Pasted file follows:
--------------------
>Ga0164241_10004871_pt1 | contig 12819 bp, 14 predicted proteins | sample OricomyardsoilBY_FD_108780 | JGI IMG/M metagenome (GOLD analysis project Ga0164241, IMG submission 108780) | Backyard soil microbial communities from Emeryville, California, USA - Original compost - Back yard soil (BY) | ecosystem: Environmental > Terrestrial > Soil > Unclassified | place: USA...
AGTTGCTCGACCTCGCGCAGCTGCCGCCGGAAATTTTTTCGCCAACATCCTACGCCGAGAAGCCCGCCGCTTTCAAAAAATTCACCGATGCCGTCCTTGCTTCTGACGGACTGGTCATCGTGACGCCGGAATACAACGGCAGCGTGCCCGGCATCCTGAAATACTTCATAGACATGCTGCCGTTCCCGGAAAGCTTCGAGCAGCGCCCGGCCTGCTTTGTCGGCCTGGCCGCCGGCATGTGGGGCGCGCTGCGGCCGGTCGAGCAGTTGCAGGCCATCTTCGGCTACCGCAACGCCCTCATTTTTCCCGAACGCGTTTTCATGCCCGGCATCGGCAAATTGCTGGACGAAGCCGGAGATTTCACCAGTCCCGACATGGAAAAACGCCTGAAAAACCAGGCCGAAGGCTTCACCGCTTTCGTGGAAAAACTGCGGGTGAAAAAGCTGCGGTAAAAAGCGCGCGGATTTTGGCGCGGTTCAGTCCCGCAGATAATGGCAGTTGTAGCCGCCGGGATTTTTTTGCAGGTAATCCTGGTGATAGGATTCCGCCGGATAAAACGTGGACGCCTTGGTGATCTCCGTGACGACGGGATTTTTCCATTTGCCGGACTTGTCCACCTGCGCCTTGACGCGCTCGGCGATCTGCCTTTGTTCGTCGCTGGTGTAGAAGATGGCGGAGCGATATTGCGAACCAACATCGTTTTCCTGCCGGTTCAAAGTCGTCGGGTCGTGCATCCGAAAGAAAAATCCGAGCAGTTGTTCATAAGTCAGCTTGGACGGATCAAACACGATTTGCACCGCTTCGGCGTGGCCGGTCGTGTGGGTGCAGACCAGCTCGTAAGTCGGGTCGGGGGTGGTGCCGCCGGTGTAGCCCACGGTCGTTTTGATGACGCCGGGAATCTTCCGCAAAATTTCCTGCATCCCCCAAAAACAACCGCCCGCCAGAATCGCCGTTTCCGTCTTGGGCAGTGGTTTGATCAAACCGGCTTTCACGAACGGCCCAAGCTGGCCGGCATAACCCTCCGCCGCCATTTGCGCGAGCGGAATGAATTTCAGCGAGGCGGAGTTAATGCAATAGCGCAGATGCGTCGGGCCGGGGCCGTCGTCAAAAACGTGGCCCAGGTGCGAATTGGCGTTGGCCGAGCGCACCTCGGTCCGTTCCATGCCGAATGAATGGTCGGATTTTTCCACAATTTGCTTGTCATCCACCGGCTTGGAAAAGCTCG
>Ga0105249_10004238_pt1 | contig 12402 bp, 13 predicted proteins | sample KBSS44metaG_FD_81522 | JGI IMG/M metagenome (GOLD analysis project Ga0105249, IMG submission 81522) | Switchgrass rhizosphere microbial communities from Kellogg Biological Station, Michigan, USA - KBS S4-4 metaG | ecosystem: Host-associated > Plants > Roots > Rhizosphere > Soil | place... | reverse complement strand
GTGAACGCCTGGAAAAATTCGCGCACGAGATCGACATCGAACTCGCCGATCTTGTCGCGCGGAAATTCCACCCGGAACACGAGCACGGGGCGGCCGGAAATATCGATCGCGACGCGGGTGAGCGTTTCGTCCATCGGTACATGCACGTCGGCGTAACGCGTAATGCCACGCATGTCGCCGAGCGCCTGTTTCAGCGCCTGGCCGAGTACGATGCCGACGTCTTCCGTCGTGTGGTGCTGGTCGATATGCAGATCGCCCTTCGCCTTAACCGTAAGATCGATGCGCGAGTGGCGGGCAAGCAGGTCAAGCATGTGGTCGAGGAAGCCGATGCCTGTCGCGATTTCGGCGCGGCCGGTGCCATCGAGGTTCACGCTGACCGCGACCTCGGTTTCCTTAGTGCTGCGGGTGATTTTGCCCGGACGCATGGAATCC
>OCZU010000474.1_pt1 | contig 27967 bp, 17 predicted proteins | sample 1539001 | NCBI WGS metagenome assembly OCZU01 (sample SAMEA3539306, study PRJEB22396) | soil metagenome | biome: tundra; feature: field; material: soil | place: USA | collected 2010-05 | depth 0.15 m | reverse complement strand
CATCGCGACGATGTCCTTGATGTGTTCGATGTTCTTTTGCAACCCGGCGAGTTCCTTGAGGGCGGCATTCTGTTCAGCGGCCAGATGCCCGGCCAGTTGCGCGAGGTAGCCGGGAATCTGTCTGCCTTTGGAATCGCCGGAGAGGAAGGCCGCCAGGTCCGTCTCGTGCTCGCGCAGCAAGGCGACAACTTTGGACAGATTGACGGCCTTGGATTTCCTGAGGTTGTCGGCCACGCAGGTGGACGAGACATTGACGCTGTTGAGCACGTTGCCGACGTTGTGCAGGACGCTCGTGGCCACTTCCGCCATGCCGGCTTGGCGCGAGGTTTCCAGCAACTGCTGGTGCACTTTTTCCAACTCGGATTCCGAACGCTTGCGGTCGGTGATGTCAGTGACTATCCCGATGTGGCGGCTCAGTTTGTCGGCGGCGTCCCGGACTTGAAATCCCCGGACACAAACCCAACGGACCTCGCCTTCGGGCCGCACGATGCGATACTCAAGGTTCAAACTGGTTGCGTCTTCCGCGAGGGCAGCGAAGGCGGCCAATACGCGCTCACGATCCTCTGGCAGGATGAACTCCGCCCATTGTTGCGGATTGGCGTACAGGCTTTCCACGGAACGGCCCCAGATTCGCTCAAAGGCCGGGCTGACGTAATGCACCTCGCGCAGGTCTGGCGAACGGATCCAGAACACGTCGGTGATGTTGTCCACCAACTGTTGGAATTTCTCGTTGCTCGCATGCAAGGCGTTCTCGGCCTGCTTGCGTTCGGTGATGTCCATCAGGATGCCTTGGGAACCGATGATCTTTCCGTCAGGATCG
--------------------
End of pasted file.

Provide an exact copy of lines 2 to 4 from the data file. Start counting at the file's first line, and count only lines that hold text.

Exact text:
AGTTGCTCGACCTCGCGCAGCTGCCGCCGGAAATTTTTTCGCCAACATCCTACGCCGAGAAGCCCGCCGCTTTCAAAAAATTCACCGATGCCGTCCTTGCTTCTGACGGACTGGTCATCGTGACGCCGGAATACAACGGCAGCGTGCCCGGCATCCTGAAATACTTCATAGACATGCTGCCGTTCCCGGAAAGCTTCGAGCAGCGCCCGGCCTGCTTTGTCGGCCTGGCCGCCGGCATGTGGGGCGCGCTGCGGCCGGTCGAGCAGTTGCAGGCCATCTTCGGCTACCGCAACGCCCTCATTTTTCCCGAACGCGTTTTCATGCCCGGCATCGGCAAATTGCTGGACGAAGCCGGAGATTTCACCAGTCCCGACATGGAAAAACGCCTGAAAAACCAGGCCGAAGGCTTCACCGCTTTCGTGGAAAAACTGCGGGTGAAAAAGCTGCGGTAAAAAGCGCGCGGATTTTGGCGCGGTTCAGTCCCGCAGATAATGGCAGTTGTAGCCGCCGGGATTTTTTTGCAGGTAATCCTGGTGATAGGATTCCGCCGGATAAAACGTGGACGCCTTGGTGATCTCCGTGACGACGGGATTTTTCCATTTGCCGGACTTGTCCACCTGCGCCTTGACGCGCTCGGCGATCTGCCTTTGTTCGTCGCTGGTGTAGAAGATGGCGGAGCGATATTGCGAACCAACATCGTTTTCCTGCCGGTTCAAAGTCGTCGGGTCGTGCATCCGAAAGAAAAATCCGAGCAGTTGTTCATAAGTCAGCTTGGACGGATCAAACACGATTTGCACCGCTTCGGCGTGGCCGGTCGTGTGGGTGCAGACCAGCTCGTAAGTCGGGTCGGGGGTGGTGCCGCCGGTGTAGCCCACGGTCGTTTTGATGACGCCGGGAATCTTCCGCAAAATTTCCTGCATCCCCCAAAAACAACCGCCCGCCAGAATCGCCGTTTCCGTCTTGGGCAGTGGTTTGATCAAACCGGCTTTCACGAACGGCCCAAGCTGGCCGGCATAACCCTCCGCCGCCATTTGCGCGAGCGGAATGAATTTCAGCGAGGCGGAGTTAATGCAATAGCGCAGATGCGTCGGGCCGGGGCCGTCGTCAAAAACGTGGCCCAGGTGCGAATTGGCGTTGGCCGAGCGCACCTCGGTCCGTTCCATGCCGAATGAATGGTCGGATTTTTCCACAATTTGCTTGTCATCCACCGGCTTGGAAAAGCTCG
>Ga0105249_10004238_pt1 | contig 12402 bp, 13 predicted proteins | sample KBSS44metaG_FD_81522 | JGI IMG/M metagenome (GOLD analysis project Ga0105249, IMG submission 81522) | Switchgrass rhizosphere microbial communities from Kellogg Biological Station, Michigan, USA - KBS S4-4 metaG | ecosystem: Host-associated > Plants > Roots > Rhizosphere > Soil | place... | reverse complement strand
GTGAACGCCTGGAAAAATTCGCGCACGAGATCGACATCGAACTCGCCGATCTTGTCGCGCGGAAATTCCACCCGGAACACGAGCACGGGGCGGCCGGAAATATCGATCGCGACGCGGGTGAGCGTTTCGTCCATCGGTACATGCACGTCGGCGTAACGCGTAATGCCACGCATGTCGCCGAGCGCCTGTTTCAGCGCCTGGCCGAGTACGATGCCGACGTCTTCCGTCGTGTGGTGCTGGTCGATATGCAGATCGCCCTTCGCCTTAACCGTAAGATCGATGCGCGAGTGGCGGGCAAGCAGGTCAAGCATGTGGTCGAGGAAGCCGATGCCTGTCGCGATTTCGGCGCGGCCGGTGCCATCGAGGTTCACGCTGACCGCGACCTCGGTTTCCTTAGTGCTGCGGGTGATTTTGCCCGGACGCATGGAATCC